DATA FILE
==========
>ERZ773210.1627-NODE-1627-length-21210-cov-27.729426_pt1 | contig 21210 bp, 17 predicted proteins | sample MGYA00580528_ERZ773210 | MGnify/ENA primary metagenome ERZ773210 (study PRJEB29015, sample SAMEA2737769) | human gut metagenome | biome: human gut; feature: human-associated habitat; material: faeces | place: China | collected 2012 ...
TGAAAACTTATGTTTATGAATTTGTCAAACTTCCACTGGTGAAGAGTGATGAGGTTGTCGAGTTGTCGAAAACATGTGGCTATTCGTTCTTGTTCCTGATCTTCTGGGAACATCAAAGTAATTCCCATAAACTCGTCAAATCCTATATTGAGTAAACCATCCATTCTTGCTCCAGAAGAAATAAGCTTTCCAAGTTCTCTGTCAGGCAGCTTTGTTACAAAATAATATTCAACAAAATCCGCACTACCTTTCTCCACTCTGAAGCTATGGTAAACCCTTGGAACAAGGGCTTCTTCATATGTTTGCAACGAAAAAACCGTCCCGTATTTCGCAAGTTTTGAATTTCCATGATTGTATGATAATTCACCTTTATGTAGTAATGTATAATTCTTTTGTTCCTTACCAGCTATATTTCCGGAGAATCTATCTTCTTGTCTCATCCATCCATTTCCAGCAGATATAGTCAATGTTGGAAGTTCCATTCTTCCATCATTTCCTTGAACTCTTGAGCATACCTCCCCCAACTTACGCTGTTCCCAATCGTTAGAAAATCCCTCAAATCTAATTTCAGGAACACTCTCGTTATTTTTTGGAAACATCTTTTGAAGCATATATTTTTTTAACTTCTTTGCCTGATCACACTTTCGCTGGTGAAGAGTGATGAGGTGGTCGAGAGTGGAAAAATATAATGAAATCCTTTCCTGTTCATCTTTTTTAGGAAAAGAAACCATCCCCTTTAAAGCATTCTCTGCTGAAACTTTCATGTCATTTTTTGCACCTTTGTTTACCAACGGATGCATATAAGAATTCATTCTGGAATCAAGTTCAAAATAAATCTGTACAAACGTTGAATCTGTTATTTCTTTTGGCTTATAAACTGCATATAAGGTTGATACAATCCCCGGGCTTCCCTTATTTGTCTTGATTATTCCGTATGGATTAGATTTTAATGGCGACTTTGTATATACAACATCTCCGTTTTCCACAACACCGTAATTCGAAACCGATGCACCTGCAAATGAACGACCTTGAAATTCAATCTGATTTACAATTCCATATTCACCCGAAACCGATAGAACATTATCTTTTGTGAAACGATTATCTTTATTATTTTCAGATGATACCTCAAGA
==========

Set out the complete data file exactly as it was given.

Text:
>ERZ773210.1627-NODE-1627-length-21210-cov-27.729426_pt1 | contig 21210 bp, 17 predicted proteins | sample MGYA00580528_ERZ773210 | MGnify/ENA primary metagenome ERZ773210 (study PRJEB29015, sample SAMEA2737769) | human gut metagenome | biome: human gut; feature: human-associated habitat; material: faeces | place: China | collected 2012 ...
TGAAAACTTATGTTTATGAATTTGTCAAACTTCCACTGGTGAAGAGTGATGAGGTTGTCGAGTTGTCGAAAACATGTGGCTATTCGTTCTTGTTCCTGATCTTCTGGGAACATCAAAGTAATTCCCATAAACTCGTCAAATCCTATATTGAGTAAACCATCCATTCTTGCTCCAGAAGAAATAAGCTTTCCAAGTTCTCTGTCAGGCAGCTTTGTTACAAAATAATATTCAACAAAATCCGCACTACCTTTCTCCACTCTGAAGCTATGGTAAACCCTTGGAACAAGGGCTTCTTCATATGTTTGCAACGAAAAAACCGTCCCGTATTTCGCAAGTTTTGAATTTCCATGATTGTATGATAATTCACCTTTATGTAGTAATGTATAATTCTTTTGTTCCTTACCAGCTATATTTCCGGAGAATCTATCTTCTTGTCTCATCCATCCATTTCCAGCAGATATAGTCAATGTTGGAAGTTCCATTCTTCCATCATTTCCTTGAACTCTTGAGCATACCTCCCCCAACTTACGCTGTTCCCAATCGTTAGAAAATCCCTCAAATCTAATTTCAGGAACACTCTCGTTATTTTTTGGAAACATCTTTTGAAGCATATATTTTTTTAACTTCTTTGCCTGATCACACTTTCGCTGGTGAAGAGTGATGAGGTGGTCGAGAGTGGAAAAATATAATGAAATCCTTTCCTGTTCATCTTTTTTAGGAAAAGAAACCATCCCCTTTAAAGCATTCTCTGCTGAAACTTTCATGTCATTTTTTGCACCTTTGTTTACCAACGGATGCATATAAGAATTCATTCTGGAATCAAGTTCAAAATAAATCTGTACAAACGTTGAATCTGTTATTTCTTTTGGCTTATAAACTGCATATAAGGTTGATACAATCCCCGGGCTTCCCTTATTTGTCTTGATTATTCCGTATGGATTAGATTTTAATGGCGACTTTGTATATACAACATCTCCGTTTTCCACAACACCGTAATTCGAAACCGATGCACCTGCAAATGAACGACCTTGAAATTCAATCTGATTTACAATTCCATATTCACCCGAAACCGATAGAACATTATCTTTTGTGAAACGATTATCTTTATTATTTTCAGATGATACCTCAAGA